Sunday, May 13, 2012

“He Plays One Of The Most Fantastic Pianos“

Interview with Per-Erik “Pete” Hallin about Elvis and gospel (part 2)

As Voice's piano player, Swedish musician Per-Erik Hallin got to sing and play with Elvis in 1973 and 1974, both off and on stage. Here follows the second part of an interview I did with him about six years ago, for a radio show called Rock MeLord dedicated to Elvis gospel recordings. 

Elvis also sang religious material on stage when you were with him, including “How Great Thou Art” which originally is a Swedish hymn, called “O Store Gud.” I know you tried to convince Elvis of this, but that he didn't believe it. Would you like to share some thoughts on that? 

Yes (laughs). My recollection of it was that I had heard that it was a Swedish song from the beginning. But I myself wasn't 100-percent sure. But I said to him, “I think this is a Swedish song.” But he just thought I joked with him. He probably thought that just because he liked it so much, I had to say that it was Swedish, he didn't take it seriously. And I got a little unsure and didn't hold my ground, so nothing more was said. Unfortunately, like many Americans, Elvis thought that it was American. But afterwards I have learned more about “O Store Gud,” and know very well that it's Swedish. Although no one really knows where the music comes from, the original lyrics are written by Carl Boberg in the late 1800's.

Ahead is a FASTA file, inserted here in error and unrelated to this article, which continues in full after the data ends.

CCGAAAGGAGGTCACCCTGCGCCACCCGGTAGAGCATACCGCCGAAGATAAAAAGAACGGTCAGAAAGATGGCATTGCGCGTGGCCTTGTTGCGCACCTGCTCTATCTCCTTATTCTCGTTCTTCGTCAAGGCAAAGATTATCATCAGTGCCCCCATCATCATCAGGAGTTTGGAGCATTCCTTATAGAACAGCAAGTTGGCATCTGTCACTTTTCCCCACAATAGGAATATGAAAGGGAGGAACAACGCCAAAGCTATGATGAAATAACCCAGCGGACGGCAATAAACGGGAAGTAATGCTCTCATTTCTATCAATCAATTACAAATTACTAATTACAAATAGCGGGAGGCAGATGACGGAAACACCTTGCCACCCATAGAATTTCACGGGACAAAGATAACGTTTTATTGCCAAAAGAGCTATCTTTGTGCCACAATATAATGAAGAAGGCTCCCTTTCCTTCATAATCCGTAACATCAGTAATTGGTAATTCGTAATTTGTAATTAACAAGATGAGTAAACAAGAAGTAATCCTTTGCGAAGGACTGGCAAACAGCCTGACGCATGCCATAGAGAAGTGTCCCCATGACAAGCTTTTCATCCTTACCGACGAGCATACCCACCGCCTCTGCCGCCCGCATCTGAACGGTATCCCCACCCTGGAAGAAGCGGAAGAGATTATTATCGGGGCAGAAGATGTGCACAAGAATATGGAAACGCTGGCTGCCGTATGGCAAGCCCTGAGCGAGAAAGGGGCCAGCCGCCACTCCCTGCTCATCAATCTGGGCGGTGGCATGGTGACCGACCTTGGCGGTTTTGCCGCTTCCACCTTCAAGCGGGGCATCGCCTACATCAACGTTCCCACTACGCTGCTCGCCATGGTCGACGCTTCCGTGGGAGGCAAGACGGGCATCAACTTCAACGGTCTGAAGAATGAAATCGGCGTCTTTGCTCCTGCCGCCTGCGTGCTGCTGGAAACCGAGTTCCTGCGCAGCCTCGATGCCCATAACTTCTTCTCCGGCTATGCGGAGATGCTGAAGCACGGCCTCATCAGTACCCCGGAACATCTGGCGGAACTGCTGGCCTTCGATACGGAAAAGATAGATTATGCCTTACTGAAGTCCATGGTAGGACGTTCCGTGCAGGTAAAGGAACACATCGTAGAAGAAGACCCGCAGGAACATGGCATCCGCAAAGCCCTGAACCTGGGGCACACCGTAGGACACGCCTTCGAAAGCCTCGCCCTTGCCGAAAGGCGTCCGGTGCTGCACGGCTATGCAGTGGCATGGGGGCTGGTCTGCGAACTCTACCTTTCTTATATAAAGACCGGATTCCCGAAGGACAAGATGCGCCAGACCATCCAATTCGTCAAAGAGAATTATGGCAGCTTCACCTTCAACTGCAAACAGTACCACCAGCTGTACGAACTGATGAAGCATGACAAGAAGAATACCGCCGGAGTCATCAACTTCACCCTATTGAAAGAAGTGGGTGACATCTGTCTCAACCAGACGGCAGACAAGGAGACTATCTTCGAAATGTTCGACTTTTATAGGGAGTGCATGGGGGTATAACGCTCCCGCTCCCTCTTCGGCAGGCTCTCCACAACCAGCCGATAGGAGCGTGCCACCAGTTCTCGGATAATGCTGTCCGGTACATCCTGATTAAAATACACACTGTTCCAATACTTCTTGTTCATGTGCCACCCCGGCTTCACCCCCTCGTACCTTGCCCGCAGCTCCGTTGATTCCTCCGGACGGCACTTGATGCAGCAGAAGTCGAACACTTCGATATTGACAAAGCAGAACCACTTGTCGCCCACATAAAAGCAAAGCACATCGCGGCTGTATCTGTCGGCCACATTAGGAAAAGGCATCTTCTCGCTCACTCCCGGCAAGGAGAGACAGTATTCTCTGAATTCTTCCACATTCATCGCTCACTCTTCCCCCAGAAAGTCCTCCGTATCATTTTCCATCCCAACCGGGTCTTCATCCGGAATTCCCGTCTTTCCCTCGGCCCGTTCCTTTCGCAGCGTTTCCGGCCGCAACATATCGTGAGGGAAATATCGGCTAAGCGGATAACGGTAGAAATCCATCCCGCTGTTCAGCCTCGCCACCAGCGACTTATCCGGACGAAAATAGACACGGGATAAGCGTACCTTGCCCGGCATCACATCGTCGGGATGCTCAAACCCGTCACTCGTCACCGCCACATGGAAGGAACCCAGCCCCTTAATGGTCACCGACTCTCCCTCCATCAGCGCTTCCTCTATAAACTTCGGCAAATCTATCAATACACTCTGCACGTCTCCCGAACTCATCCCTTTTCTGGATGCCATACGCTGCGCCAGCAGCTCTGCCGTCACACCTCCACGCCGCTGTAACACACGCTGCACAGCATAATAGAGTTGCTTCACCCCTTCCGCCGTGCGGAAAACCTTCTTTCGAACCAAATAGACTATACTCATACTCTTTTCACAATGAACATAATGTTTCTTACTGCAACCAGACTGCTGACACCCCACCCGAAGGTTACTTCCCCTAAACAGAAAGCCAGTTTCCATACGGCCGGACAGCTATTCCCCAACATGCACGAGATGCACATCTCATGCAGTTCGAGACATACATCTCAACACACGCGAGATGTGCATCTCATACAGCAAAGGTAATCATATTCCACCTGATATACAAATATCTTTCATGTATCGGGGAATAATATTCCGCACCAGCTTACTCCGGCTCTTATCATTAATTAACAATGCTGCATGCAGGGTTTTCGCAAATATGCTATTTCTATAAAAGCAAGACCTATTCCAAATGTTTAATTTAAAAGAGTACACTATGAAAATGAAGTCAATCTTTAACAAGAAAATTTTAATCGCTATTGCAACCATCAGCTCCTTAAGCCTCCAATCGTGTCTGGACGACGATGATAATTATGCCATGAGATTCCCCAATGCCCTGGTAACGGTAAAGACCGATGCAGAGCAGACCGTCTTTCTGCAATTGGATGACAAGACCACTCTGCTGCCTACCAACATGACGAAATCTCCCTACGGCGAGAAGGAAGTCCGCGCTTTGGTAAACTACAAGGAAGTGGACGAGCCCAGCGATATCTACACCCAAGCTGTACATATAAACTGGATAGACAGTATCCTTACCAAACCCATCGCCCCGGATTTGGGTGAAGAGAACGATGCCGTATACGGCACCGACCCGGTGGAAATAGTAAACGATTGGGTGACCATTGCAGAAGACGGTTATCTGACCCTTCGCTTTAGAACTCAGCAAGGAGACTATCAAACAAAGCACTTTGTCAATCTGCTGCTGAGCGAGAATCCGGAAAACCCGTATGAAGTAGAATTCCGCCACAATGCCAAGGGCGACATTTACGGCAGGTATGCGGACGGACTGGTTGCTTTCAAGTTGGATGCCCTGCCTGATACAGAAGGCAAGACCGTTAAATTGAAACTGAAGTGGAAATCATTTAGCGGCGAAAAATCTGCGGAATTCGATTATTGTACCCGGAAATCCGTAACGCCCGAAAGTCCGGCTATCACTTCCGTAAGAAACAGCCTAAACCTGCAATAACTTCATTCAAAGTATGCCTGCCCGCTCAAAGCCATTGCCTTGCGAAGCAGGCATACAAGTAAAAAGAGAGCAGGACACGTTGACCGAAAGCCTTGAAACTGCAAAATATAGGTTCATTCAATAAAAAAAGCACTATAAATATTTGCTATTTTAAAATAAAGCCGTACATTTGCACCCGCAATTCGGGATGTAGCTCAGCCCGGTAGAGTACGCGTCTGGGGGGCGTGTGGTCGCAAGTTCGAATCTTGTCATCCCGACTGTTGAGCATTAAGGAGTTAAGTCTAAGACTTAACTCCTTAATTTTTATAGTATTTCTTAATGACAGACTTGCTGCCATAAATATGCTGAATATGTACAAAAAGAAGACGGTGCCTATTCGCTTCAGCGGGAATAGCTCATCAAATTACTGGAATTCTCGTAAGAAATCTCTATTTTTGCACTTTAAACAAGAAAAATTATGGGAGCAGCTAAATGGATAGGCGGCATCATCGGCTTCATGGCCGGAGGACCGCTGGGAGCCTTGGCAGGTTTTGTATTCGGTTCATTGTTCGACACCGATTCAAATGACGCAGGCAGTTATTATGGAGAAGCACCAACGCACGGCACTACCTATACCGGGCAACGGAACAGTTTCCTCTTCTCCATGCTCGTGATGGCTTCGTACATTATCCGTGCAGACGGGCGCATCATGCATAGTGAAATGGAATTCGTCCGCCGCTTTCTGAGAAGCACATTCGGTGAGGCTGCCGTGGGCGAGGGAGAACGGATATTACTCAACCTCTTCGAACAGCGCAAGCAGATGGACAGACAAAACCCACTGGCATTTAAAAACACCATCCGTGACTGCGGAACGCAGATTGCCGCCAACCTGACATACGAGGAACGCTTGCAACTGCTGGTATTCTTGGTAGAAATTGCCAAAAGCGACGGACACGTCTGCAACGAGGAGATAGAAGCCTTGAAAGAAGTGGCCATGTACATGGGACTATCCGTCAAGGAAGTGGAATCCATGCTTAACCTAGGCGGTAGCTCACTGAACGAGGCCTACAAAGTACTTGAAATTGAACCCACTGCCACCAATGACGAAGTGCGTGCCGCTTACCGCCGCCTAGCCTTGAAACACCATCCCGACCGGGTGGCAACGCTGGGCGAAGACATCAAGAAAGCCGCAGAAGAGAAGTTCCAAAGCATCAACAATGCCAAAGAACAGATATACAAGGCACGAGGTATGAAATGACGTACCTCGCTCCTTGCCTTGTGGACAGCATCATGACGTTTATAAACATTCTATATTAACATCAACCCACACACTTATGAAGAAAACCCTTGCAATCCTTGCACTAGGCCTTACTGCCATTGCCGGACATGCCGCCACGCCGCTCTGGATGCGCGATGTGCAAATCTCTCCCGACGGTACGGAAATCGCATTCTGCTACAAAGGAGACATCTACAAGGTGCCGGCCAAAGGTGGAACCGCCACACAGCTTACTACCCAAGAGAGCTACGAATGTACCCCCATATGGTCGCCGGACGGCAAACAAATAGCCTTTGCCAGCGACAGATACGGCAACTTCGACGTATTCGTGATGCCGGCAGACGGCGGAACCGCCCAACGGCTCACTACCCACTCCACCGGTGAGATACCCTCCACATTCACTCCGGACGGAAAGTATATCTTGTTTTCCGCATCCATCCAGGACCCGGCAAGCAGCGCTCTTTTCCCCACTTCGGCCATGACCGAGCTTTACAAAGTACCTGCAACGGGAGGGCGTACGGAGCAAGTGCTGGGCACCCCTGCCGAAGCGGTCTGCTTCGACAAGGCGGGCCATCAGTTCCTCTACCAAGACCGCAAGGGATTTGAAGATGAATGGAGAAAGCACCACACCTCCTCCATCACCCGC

You were on stage when Elvis performed “How Great Thou Art.” What did you think of his performance? 

I liked it a lot. But the strongest memory I have of it, was one time when I wasn't on stage, and could listen to him perform it, I remember I was very moved by it. He did the song with an incredible feeling. I was just on stage during a particular period, and that was because I was standing in for a guy in the background chorus. That was during a tour in March 1974. And here's something that is worth telling, because I think it's funny to us Swedes. Elvis won three Grammy awards during his career, and not one for a rock song. The first Grammy was for a gospel album called just How Great Thou Art, that he made in the 60s. And then he got a Grammy for He Touched Me, and that song exists in Swedish as well. “Han Fann Mig,” it's called, and it's a Christan song also. Then he received a Grammy a third time, and that was precisely for how he sang “How Great Thou Art” at that concert in 1974. And I didn't understand that until many years afterwards. The same day that someone told me, I had hung a picture of “O Store Gud,” a painting on that theme, in my living room, and someone called and told me that Elvis had been awarded a Grammy precisely at that occasion. And I was actually so moved that I cried, it felt very nice, just because I knew what huge feelings he had for these particular songs.